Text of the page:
When you ask people who work on the Web what they like about their jobs, you get a lot of answers.
“The way the Internet brings us together.”
“Looking through data, coming up with hypotheses on how to make improvements and analyzing data again to check for changes.”
“The collective power of the people who make the Web work.”
The range of available careers on the Web is just as broad, one reason so many college students hope to work there. But before they can live that dream, they have to navigate some complex questions.
To help, HighEdWeb is offering a new outreach to college students, CrowdSource Summit: A Conference for Emerging Web Professionals, which will take place Oct. 17-18 in Portland, Oregon.
CrowdSource promises to deliver potent antidotes to common stumbling blocks, including:
Technology evolves so quickly – I can’t learn everything. Which skills will future employers value the most?
Sven Aas, lead Web applications developer at Mount Holyoke College, has almost two decades of experience in the field and has seen countless tech trends come and go. He’ll share his process in a session on development and technology.
I like writing, but it gets complicated online. How do I know what style to use and which topics to cover when there are so many ways to reach people?
Ma’ayan Plaut, manager of social strategy and projects at Oberlin College, will help untangle the biggest Gordian Knot of all when she speaks on reaching people through social media.
Then Georgy Cohen, associate creative director for content strategy at OHO Interactive and co-founder of Meet Content, will pick up with a talk on developing solid content strategy that makes distributing messages easier.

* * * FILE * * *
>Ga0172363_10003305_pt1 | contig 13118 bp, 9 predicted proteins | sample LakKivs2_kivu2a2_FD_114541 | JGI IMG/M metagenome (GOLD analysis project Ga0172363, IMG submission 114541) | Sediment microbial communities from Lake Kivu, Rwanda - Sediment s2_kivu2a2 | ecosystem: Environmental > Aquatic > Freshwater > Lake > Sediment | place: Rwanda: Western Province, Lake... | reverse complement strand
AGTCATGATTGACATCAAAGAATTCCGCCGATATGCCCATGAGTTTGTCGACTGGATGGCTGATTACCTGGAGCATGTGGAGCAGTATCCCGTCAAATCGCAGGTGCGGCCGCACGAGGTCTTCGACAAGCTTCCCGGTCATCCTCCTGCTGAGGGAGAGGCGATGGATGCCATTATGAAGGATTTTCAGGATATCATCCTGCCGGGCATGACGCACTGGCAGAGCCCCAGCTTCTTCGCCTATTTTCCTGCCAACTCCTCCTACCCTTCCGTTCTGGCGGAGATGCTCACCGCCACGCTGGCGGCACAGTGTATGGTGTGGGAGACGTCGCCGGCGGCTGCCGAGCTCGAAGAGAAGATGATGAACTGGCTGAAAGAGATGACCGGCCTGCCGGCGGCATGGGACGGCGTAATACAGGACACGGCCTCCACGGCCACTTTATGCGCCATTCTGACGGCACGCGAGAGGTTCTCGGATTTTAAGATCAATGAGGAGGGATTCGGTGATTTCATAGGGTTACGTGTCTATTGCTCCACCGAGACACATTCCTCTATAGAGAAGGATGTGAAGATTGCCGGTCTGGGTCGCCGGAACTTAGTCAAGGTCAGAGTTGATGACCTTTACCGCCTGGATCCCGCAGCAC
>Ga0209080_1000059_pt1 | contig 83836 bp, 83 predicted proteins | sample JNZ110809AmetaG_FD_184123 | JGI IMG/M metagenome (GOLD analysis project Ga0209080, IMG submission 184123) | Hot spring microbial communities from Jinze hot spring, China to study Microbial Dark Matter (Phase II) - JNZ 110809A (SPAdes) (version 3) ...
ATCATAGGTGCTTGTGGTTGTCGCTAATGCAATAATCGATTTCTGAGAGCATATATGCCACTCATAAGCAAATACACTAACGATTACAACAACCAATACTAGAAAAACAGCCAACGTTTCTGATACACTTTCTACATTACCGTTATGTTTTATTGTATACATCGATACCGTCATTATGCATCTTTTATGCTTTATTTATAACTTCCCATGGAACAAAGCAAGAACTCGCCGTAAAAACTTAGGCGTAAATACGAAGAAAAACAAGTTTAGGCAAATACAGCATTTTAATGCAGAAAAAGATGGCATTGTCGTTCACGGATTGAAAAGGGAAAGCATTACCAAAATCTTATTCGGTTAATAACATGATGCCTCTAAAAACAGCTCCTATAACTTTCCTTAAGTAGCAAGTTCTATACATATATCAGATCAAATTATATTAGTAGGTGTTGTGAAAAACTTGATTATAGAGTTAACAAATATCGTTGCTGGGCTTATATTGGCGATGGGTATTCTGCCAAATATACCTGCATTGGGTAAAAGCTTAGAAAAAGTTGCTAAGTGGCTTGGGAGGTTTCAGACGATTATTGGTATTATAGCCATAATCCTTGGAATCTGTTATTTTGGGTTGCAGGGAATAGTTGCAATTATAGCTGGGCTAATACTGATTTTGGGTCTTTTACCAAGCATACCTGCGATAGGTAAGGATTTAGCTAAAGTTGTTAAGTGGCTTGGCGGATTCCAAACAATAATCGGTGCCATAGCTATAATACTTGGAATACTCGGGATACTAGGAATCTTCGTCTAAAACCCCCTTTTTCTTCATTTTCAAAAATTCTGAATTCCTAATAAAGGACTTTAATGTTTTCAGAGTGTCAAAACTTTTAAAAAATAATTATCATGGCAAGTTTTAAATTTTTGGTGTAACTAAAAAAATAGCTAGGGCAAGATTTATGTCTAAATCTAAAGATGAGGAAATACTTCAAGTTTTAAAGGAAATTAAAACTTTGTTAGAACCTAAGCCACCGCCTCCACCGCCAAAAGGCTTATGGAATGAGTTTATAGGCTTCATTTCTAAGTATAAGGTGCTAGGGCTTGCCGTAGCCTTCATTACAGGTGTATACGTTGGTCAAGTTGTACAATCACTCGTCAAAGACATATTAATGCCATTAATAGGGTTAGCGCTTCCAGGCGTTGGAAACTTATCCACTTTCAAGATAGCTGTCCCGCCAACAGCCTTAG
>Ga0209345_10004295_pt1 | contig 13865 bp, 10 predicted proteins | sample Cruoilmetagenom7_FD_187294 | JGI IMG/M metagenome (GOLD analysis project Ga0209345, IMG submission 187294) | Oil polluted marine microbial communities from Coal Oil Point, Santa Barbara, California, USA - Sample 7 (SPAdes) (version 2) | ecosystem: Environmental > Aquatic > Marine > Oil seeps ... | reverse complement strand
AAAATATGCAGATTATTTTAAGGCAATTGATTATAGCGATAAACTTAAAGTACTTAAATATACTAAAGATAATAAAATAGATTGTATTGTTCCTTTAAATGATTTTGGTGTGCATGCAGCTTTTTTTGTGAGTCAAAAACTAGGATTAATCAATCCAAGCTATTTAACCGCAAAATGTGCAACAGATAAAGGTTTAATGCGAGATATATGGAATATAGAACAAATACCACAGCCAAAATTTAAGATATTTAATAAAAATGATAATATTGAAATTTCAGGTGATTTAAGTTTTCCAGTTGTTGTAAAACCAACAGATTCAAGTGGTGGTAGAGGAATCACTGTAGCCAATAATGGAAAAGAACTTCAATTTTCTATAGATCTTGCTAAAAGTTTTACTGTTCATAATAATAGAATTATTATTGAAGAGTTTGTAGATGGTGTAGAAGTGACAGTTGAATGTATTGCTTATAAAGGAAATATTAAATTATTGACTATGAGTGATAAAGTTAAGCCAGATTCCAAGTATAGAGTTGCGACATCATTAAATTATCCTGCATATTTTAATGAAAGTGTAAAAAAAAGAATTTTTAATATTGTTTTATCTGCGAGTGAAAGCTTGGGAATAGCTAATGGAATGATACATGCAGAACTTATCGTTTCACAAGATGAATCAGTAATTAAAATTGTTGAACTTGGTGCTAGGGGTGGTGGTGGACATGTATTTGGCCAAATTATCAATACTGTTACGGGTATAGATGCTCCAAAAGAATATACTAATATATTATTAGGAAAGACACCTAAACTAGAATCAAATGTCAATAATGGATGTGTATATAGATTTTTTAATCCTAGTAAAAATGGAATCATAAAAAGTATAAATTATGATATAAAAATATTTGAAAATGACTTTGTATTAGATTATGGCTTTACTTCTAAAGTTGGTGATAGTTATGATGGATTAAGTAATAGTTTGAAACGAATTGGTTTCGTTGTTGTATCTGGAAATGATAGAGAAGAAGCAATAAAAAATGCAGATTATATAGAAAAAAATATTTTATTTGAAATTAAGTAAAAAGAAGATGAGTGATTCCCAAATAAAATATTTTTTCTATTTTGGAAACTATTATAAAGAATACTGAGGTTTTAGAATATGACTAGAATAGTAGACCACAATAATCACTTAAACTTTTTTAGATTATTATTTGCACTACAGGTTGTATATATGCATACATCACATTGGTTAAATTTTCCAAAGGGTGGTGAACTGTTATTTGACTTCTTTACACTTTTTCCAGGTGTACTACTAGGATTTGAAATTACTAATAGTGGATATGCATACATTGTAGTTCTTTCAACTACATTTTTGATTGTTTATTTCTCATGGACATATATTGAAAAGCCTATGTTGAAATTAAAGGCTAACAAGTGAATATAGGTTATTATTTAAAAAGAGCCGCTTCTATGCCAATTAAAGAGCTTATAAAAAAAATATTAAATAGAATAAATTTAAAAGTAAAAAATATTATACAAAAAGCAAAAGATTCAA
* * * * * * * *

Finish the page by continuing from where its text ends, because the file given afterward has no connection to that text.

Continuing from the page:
When you’re never face-to-face with your target audience, how do you know if they’re getting the information you want them to understand?
Robin Smail will address this in a session on the all-important issue of user experience. She’s ready to share what she’s learned from her position as a UX renegade and user advocate at Penn State.
Michael Fienen, senior interactive developer at Aquent, will also weigh in with how design helps (or hinders) the audience’s quest to find the information it wants.
What kinds of jobs are available? And how do I set myself up for them?
Doug Ruschman, executive director for university communications at Xavier University, will give an overview of working on the Web, and the conference sessions will conclude with a panel discussion of career advice.
It’s a fantastic lineup of people who are making the Web right now, all ready to help students understand how they can become the people who will make the Web tomorrow.
HighEdWeb is well-equipped to guide students who want to work on the Web in a variety of industries. Our organization’s coders, communicators, designers and marketers are a diverse group, all united by a commitment to education and the open exchange of ideas.
Keynote speaker Mara Zepada will reinforce this empowering message of collaboration when she speaks on her journey as the founder of Switchboard, a social network that began with a “pretty simple idea: it should be easy for people to help one another.”
As CrowdSource organizer Lori Packer puts it, “Sometimes there is a tendency to think that the Web is magic. Like someone much, much smarter than us just waved a wand or twiddled some dials and WHAM! But everything you see – every bad restaurant site, every cool game, huge sites like Facebook and tiny sites like your soccer team’s blog – was made by a person. It’s not a mystery. It’s just hard work and creativity. It’s liberating to think about technology that way. It means anyone can learn how to do it.”
Know someone who should attend? CrowdSource Summit is Friday and Saturday, Oct. 17-18 at the Red Lion Hotel in Portland, Oregon. Registration is $50 and includes breakfast, lunch and swag.